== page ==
I’VE BEEN TOLD that one way to gauge the political slant of any gathering is to take a look at the folks who are trying to make a buck off of it. But the elderly woman selling souvenir buttons at the 1999 Million Youth March last Saturday in Harlem was sending a rather ambivalent message.
The first pin I noticed brought a tear to my eye—SLICK WILLIE: YOU GOT TO GO: WE DON’T NEED YOU ANYMORE. In other cases, though, the juxtapositions were downright weird. Buttons with nice-sounding slogans like STOP RACISM IN THE BLACK COMMUNITY shared space with little photos of Elijah Muhammad, the late Nation of Islam leader who taught that white people are the evil creations of a mad scientist named Yacub. And right there, sitting uneasily next to PRAISE THE LORD, was the little gem I remembered from last year’s march: THE WHITE MAN IS THE DEVIL.
Things got clearer as I walked through the crowd, past the scraggly white guy giving out literature from the Worker’s World Party and the aging hippie selling the current issue of Socialist Action (Page 2: "We fight for jobs for all—30 hours work for 40 hours pay!"). The inevitable "Free Mumia" banner flew overhead. A few women were selling T-shirts in support of Mumia’s fellow cop-killer Assata Shakur.
The Canadian branch of the Nation of Islam was there, hawking their newspaper and looking sharp in tailored black suits with red piping. The American version of the NOI was conspicuously absent—march organizer Khallid Muhammad having been kicked out of the Nation in 1994 for rhetoric that even Louis Farrakhan considered too bigoted and anti-Semitic. The most popular item on sale was a T-shirt with Khallid’s likeness silk-screened on the front, above the lines 100% BLACK MAN and THE WHITEMAN’S WORSE NIGHTMARE! (sic).
After a few opening prayers (traditional Muslim, Swahili, and Native American) and a round of black power salutes, the march began. The name "Million Youth March" once again proved to be misleading—there were only around 1,200 people in attendance (down from more than 6,000 last year), most of whom looked to be around 30, and all of whom stood in place. As with the buttons, the messages from the podium were mixed. At one point, Muhammad’s attorney, Malik Zulu Shabazz, told the crowd that their minds were their weapons, a sentiment undercut slightly when a speaker identified as "Brother Quinn" came to the stage and delivered the following rap:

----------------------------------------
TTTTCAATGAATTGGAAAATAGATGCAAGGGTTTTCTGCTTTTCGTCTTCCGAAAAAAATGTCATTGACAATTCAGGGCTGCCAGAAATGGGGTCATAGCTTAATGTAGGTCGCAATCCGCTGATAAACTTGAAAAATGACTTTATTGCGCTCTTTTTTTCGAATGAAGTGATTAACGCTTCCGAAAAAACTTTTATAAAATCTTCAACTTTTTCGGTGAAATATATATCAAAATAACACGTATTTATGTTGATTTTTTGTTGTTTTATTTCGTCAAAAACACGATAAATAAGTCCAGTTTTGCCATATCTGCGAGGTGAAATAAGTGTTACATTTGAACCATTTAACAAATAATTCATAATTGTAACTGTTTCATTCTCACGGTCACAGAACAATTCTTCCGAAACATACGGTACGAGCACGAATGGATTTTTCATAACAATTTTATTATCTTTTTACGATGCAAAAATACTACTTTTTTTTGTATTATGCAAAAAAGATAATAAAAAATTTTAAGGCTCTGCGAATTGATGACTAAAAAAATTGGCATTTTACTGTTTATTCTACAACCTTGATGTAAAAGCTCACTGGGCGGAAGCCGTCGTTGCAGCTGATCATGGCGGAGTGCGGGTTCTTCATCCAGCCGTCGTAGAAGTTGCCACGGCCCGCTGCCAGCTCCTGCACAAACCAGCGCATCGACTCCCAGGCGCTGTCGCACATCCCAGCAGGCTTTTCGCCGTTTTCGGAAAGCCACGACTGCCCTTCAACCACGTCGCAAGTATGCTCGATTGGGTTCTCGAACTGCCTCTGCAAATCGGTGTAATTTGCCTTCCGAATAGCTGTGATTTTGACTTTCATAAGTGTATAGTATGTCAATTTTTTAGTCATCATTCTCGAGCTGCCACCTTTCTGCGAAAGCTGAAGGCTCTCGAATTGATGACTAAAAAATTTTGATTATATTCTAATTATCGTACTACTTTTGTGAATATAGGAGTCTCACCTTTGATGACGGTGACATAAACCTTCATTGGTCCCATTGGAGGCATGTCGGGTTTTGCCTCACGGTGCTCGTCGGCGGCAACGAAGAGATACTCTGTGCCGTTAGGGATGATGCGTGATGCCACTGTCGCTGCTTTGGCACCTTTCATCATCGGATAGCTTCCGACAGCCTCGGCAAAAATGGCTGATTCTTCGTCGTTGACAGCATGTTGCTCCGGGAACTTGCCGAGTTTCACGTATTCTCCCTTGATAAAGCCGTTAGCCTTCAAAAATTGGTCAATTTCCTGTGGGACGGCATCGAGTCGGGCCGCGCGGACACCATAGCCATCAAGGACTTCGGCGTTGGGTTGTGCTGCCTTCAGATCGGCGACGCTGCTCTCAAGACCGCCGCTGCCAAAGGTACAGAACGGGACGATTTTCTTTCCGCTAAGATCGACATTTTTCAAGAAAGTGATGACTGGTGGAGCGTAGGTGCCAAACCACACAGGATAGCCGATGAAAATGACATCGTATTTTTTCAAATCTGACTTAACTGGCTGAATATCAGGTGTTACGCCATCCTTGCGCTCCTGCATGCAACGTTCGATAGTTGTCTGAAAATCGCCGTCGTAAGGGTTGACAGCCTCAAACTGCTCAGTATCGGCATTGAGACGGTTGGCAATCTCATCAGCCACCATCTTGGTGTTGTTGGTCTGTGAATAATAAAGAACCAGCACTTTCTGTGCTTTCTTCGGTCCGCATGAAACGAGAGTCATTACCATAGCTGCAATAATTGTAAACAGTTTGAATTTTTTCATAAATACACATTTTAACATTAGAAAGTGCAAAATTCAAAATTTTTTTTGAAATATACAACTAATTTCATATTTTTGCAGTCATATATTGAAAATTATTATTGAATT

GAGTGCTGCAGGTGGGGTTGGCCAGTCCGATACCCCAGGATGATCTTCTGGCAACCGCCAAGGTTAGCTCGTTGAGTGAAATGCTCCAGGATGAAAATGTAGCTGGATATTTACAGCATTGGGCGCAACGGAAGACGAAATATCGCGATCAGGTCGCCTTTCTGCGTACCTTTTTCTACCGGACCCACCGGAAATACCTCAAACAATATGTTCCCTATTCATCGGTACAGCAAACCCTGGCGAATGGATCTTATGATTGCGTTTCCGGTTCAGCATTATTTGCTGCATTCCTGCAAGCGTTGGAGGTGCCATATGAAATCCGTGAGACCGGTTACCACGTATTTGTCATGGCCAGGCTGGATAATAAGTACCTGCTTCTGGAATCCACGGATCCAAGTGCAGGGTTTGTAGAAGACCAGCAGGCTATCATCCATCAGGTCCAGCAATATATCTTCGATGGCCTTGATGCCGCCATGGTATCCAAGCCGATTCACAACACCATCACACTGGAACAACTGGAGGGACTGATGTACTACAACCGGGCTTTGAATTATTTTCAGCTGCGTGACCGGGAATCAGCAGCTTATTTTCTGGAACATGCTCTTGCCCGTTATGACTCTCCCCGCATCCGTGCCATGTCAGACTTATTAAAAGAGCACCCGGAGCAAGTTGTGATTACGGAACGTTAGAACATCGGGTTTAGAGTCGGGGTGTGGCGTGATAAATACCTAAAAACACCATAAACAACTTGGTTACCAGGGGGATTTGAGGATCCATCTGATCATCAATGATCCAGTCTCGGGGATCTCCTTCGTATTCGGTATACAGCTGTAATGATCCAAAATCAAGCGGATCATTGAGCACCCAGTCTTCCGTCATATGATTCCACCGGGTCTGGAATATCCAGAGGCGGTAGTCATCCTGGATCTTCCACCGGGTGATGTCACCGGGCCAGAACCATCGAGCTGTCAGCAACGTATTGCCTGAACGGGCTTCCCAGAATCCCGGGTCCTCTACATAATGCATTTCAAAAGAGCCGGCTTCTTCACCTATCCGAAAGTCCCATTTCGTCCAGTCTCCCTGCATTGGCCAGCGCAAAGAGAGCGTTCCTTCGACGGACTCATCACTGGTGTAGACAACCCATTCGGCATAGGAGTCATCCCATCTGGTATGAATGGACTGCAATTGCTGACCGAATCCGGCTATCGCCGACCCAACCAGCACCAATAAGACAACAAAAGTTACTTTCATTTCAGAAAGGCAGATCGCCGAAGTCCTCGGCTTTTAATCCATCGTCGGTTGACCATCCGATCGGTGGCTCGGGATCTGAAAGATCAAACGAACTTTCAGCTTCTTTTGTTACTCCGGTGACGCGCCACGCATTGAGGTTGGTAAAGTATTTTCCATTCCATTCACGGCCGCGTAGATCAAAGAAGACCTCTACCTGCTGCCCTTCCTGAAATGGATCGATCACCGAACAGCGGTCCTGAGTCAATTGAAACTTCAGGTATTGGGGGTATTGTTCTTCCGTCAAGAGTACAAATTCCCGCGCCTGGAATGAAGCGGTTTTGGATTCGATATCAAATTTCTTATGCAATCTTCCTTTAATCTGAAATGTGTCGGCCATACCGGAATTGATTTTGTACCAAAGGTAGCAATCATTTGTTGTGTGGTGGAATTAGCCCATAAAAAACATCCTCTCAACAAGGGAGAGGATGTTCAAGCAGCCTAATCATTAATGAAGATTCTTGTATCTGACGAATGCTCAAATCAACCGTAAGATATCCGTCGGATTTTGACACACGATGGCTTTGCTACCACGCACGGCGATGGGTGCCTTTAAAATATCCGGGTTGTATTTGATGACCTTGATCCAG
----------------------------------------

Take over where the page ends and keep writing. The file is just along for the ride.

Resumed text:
How many more soldiers gonna die
Before we go to war?
Niggas got guns and that’s great
But some of you need to masturbate
Strengthen up your wrists
So you can learn how to shoot straight.
People turn in their guns for toys
We need to teach all our little girls and boys
How to shoot
And who to shoot at.
The star of the show, however, was Khallid Muhammad himself, who took the stage in the black paramilitary uniform of the New Black Panther Party for Self Defense, the organization he helped found after being booted from the Nation of Islam. Throughout his rambling hour-and-fifteen-minute-long speech, a group of uniformed guards surrounded him and mimicked his every step.
Back in the days when he was Farrakhan’s personal bodyguard, Muhammad carried a .38 hidden in a hollowed-out Bible. In some ways, he still does, attempting to cover his febrile hatreds in the rhetoric of self-empowerment and a sham version of Islam. Most of the time, the cover doesn’t work.
And so we learned that AIDS, asthma, and cancer are creations of the white government "against our people." In fact, said Muhammad, things here in the "United Snakes of America" (he had the crowd repeat the phrase) are so dire that young people must "lay the base for revolutionary change." He suggested as their models not only the Tienanmen Square protesters, but also the Vietcong, Fidel Castro’s troops, and "the youth who stood up with Moammar Al Qaddafi." Muhammad later gave a detailed explanation of the origins of the term "cracker."
There were actually a few moments when I found myself agreeing with him—as when he told the men in the audience to "respect the black woman," and when he criticized the violence and crudity of so many Hollywood movies. But those moments passed quickly—Muhammad went on to say that black men should respect black women because white women are inferior, and that Hollywood is bad because it is "controlled by the Jews." If too many black characters are getting murdered onscreen, the solution is to "make some movies where the cracker is getting killed."